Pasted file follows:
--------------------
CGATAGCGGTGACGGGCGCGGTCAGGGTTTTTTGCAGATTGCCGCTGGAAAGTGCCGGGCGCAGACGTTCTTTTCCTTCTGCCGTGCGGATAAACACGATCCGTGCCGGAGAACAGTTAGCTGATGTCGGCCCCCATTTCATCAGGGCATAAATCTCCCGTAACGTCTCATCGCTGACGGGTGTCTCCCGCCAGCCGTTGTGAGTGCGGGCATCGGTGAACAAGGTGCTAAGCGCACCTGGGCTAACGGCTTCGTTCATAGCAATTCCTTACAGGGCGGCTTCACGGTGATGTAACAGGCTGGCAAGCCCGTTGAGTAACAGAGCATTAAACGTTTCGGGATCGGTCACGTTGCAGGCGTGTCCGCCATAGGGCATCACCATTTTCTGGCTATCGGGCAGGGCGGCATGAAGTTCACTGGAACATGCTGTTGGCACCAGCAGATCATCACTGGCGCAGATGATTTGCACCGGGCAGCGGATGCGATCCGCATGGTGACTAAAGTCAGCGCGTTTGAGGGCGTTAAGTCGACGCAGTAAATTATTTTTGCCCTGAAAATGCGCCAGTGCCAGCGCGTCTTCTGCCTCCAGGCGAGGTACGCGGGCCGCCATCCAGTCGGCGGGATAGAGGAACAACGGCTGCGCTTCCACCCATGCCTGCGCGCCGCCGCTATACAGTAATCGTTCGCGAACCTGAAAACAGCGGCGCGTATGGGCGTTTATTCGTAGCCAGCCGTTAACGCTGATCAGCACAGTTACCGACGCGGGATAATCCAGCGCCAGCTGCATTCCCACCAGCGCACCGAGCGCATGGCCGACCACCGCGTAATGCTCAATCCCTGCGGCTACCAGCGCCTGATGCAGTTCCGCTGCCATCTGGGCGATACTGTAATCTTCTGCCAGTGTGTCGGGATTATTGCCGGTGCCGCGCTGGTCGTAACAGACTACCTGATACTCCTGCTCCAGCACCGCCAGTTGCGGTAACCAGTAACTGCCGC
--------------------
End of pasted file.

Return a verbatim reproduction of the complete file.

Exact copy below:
CGATAGCGGTGACGGGCGCGGTCAGGGTTTTTTGCAGATTGCCGCTGGAAAGTGCCGGGCGCAGACGTTCTTTTCCTTCTGCCGTGCGGATAAACACGATCCGTGCCGGAGAACAGTTAGCTGATGTCGGCCCCCATTTCATCAGGGCATAAATCTCCCGTAACGTCTCATCGCTGACGGGTGTCTCCCGCCAGCCGTTGTGAGTGCGGGCATCGGTGAACAAGGTGCTAAGCGCACCTGGGCTAACGGCTTCGTTCATAGCAATTCCTTACAGGGCGGCTTCACGGTGATGTAACAGGCTGGCAAGCCCGTTGAGTAACAGAGCATTAAACGTTTCGGGATCGGTCACGTTGCAGGCGTGTCCGCCATAGGGCATCACCATTTTCTGGCTATCGGGCAGGGCGGCATGAAGTTCACTGGAACATGCTGTTGGCACCAGCAGATCATCACTGGCGCAGATGATTTGCACCGGGCAGCGGATGCGATCCGCATGGTGACTAAAGTCAGCGCGTTTGAGGGCGTTAAGTCGACGCAGTAAATTATTTTTGCCCTGAAAATGCGCCAGTGCCAGCGCGTCTTCTGCCTCCAGGCGAGGTACGCGGGCCGCCATCCAGTCGGCGGGATAGAGGAACAACGGCTGCGCTTCCACCCATGCCTGCGCGCCGCCGCTATACAGTAATCGTTCGCGAACCTGAAAACAGCGGCGCGTATGGGCGTTTATTCGTAGCCAGCCGTTAACGCTGATCAGCACAGTTACCGACGCGGGATAATCCAGCGCCAGCTGCATTCCCACCAGCGCACCGAGCGCATGGCCGACCACCGCGTAATGCTCAATCCCTGCGGCTACCAGCGCCTGATGCAGTTCCGCTGCCATCTGGGCGATACTGTAATCTTCTGCCAGTGTGTCGGGATTATTGCCGGTGCCGCGCTGGTCGTAACAGACTACCTGATACTCCTGCTCCAGCACCGCCAGTTGCGGTAACCAGTAACTGCCGC